The Keep Our Pension Promises Act would make it possible for the largest of the severely underfunded multiemployer pension plans, the Central States Pension Fund (CSPF), to continue to pay promised benefits to its 205,000 retirees.
This is because money that would be transferred by the Pension Benefit Guaranty Corporation (PBGC) to the plan each year, combined with contributions from employers and investment income, will be sufficient to cover the plan’s benefit costs for that year.
These calculations are rough estimates based on the Central States Pension Fund Financial and Analytical Information Report for December 31, 2015, and a calculation by the Center for Retirement Research of the average guaranteed benefit that the PBGC would have to pay to CSPF retirees if the plan were to run completely out of money. The December 31, 2015, report shows that the Fund paid approximately $2.8 billion in benefits in 2015. To pay these pensions each year, the Fund currently has two sources of “new money”: (1) contributions from contributing employers and withdrawal liability payments from former contributing employers; and (2) investment earnings.
1. Contributions: In 2015, contributions (including withdrawal liability contributions) totaled $1.272 billion. However, that number includes $456 million more in contributions than 2014, primarily an increase in withdrawal liability receipts and recognition of withdrawal liability previously classified as potentially refundable. Thus a more realistic projected employer contribution income for the future is the $815 million received in 2014.
2. Investment income: At the end of 2015, the Fund had $16.1 billion available for investment. In 2016, that figure is expected to drop by $2.0 billion “before taking investment income into account.” (This is $2.8 billion in benefit payments, minus $815 million in employer contributions, or about a $2 billion loss on operations before taking into account return on investment.)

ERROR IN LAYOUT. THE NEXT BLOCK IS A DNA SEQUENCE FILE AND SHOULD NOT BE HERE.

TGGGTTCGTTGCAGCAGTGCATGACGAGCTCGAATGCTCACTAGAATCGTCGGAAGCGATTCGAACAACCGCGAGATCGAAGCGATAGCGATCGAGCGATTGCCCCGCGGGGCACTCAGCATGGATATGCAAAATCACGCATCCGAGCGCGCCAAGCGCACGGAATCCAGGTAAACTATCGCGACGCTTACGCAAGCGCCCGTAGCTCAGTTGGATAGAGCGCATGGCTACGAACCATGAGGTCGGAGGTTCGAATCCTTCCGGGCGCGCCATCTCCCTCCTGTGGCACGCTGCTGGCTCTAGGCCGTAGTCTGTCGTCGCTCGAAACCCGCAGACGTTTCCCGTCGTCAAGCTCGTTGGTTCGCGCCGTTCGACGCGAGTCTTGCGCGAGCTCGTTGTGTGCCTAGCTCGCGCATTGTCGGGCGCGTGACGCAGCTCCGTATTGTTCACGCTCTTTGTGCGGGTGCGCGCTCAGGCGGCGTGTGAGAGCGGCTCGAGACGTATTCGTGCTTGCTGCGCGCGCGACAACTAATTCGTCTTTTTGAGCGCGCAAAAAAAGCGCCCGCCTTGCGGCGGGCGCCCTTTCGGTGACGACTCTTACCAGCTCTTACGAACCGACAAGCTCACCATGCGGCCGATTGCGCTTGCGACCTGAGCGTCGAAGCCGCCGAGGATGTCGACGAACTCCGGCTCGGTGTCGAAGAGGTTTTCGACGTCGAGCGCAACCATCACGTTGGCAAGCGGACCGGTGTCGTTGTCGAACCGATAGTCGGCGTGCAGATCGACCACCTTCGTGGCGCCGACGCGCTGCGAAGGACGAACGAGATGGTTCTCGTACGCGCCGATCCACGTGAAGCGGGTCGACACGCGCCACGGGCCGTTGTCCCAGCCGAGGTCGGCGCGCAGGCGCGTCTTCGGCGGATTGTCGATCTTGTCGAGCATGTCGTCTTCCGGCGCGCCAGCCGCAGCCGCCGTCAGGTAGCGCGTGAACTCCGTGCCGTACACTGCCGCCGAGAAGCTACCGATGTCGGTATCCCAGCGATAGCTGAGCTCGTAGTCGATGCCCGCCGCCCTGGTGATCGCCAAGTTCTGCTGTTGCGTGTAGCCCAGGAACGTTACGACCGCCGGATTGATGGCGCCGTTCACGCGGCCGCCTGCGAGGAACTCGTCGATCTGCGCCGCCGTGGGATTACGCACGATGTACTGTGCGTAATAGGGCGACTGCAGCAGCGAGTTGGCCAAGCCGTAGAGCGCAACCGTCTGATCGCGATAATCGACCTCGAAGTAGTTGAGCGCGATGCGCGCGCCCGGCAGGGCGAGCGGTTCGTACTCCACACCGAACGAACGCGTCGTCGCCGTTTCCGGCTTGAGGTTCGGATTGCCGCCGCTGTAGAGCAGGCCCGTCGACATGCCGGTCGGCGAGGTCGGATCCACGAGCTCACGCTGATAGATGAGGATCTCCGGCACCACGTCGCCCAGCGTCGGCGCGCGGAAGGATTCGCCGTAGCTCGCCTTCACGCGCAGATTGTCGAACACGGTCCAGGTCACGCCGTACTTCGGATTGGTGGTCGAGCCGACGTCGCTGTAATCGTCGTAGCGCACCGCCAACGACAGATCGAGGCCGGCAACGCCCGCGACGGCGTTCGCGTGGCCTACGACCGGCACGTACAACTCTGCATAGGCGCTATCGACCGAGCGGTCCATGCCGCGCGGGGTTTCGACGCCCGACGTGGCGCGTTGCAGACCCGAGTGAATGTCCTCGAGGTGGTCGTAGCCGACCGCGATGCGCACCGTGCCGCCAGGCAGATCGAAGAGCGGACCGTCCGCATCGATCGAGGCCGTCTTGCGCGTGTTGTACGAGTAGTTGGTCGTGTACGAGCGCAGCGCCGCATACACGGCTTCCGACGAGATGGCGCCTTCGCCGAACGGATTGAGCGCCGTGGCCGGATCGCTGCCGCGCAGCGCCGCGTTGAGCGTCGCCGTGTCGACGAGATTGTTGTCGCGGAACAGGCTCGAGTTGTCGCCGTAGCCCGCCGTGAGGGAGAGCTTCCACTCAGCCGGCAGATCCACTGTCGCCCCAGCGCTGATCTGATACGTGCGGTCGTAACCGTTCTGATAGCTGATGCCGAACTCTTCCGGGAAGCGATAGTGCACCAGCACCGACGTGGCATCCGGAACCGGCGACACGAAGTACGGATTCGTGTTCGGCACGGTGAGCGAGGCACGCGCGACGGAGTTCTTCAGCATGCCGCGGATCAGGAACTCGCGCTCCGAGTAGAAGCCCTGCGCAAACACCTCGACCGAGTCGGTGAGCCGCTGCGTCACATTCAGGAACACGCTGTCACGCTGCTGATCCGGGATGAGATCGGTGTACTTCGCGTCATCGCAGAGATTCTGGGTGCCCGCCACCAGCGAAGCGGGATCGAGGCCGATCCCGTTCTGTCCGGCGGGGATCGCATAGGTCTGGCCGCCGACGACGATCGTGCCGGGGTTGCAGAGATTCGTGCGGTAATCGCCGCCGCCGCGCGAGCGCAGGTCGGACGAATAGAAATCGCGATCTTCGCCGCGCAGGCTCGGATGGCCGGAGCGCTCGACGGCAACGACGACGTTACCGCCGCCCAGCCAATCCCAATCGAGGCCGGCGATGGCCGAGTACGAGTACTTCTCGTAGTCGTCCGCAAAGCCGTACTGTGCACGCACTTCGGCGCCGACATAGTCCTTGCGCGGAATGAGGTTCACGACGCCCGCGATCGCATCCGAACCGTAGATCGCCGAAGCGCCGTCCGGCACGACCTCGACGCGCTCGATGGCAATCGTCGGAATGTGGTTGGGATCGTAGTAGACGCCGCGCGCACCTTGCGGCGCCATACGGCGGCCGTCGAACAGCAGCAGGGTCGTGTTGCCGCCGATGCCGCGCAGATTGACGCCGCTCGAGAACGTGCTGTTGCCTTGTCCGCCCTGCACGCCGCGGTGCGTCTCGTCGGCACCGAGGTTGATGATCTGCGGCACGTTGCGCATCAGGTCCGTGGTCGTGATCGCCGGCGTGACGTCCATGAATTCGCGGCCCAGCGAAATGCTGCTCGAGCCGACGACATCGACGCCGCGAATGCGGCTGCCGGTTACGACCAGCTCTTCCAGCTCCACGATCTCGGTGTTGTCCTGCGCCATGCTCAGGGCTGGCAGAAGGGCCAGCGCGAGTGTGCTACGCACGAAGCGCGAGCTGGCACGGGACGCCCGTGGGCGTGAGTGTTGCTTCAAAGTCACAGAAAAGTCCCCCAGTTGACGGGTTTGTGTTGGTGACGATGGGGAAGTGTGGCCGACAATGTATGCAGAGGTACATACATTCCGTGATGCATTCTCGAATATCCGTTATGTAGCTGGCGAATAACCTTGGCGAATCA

If CSPF achieves its expected 7.5 percent rate of return on its investments in 2016, it would gain $1.21 in offsetting investment income. This would leave a year-end balance of approximately $15.3 billion.
CSPF contributions of $815 million and estimated investment income of $1.21 billion total $2.02 billion in annual income. This is approximately $780 million short of what the plan would need to pay $2.8 billion in benefits.
The transfers authorized by the Keep Our Pension Promises Act from the new PBGC Legacy Fund would be calculated by multiplying the number of orphaned retirees by the average PBGC guaranteed benefit for these retirees. Approximately half of all CSPF benefit dollars go to orphans. The Center for Retirement Research estimates that the average PBGC guaranteed benefit of for Central States retirees is $8,580 per year. If the PBGC transferred $8,580 for 102,000 orphans (half of all Central States retirees), that would add $875 million to the Fund, slightly more than it needs to pay $2.8 billion in total benefits.